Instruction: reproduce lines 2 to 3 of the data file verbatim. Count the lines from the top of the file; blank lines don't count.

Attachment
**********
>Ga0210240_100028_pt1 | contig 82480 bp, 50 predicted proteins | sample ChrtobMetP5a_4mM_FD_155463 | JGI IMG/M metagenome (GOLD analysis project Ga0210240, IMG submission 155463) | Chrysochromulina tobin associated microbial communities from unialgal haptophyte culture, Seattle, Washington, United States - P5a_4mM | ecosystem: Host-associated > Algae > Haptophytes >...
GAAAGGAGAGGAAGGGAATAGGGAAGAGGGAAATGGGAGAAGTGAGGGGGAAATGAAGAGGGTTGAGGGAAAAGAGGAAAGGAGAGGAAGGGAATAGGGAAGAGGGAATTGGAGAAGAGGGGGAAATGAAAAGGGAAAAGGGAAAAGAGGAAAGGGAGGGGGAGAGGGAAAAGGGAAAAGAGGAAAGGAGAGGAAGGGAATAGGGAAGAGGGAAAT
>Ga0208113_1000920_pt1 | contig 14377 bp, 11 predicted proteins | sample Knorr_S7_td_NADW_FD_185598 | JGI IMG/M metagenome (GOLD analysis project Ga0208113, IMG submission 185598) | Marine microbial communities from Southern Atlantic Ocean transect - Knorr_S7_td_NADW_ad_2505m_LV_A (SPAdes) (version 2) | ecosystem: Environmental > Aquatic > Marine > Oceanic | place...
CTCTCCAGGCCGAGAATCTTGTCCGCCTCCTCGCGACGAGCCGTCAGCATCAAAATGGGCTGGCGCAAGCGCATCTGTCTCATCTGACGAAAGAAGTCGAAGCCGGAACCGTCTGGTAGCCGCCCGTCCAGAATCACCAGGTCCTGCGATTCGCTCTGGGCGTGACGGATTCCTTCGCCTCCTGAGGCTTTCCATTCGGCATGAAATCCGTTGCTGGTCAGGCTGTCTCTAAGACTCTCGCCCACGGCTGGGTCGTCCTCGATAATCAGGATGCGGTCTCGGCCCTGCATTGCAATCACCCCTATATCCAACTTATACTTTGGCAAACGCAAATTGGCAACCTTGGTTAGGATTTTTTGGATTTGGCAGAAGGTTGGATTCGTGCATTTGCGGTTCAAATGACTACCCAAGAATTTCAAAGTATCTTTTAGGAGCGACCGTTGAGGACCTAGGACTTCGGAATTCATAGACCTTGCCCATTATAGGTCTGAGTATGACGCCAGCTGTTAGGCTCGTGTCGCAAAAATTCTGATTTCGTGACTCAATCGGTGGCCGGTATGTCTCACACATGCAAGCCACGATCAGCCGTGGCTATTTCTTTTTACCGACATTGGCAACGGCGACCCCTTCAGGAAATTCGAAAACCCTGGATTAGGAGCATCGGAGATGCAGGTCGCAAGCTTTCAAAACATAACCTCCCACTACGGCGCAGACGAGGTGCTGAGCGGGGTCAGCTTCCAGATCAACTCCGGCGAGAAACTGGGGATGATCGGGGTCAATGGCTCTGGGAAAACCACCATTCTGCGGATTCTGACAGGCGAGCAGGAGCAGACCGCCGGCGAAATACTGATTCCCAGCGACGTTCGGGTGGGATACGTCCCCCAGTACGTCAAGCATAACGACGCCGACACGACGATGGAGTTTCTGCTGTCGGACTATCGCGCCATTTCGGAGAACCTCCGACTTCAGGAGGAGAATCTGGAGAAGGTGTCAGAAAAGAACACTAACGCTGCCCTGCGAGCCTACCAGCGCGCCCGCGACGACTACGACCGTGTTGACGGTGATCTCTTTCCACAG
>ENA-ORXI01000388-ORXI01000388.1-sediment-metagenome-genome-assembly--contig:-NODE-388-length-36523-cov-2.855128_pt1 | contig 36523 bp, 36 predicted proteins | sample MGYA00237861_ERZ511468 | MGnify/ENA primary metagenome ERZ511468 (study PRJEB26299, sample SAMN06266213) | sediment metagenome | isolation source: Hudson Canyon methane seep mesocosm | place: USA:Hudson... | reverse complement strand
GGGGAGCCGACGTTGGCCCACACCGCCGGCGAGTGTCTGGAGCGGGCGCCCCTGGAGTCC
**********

GAAAGGAGAGGAAGGGAATAGGGAAGAGGGAAATGGGAGAAGTGAGGGGGAAATGAAGAGGGTTGAGGGAAAAGAGGAAAGGAGAGGAAGGGAATAGGGAAGAGGGAATTGGAGAAGAGGGGGAAATGAAAAGGGAAAAGGGAAAAGAGGAAAGGGAGGGGGAGAGGGAAAAGGGAAAAGAGGAAAGGAGAGGAAGGGAATAGGGAAGAGGGAAAT
>Ga0208113_1000920_pt1 | contig 14377 bp, 11 predicted proteins | sample Knorr_S7_td_NADW_FD_185598 | JGI IMG/M metagenome (GOLD analysis project Ga0208113, IMG submission 185598) | Marine microbial communities from Southern Atlantic Ocean transect - Knorr_S7_td_NADW_ad_2505m_LV_A (SPAdes) (version 2) | ecosystem: Environmental > Aquatic > Marine > Oceanic | place...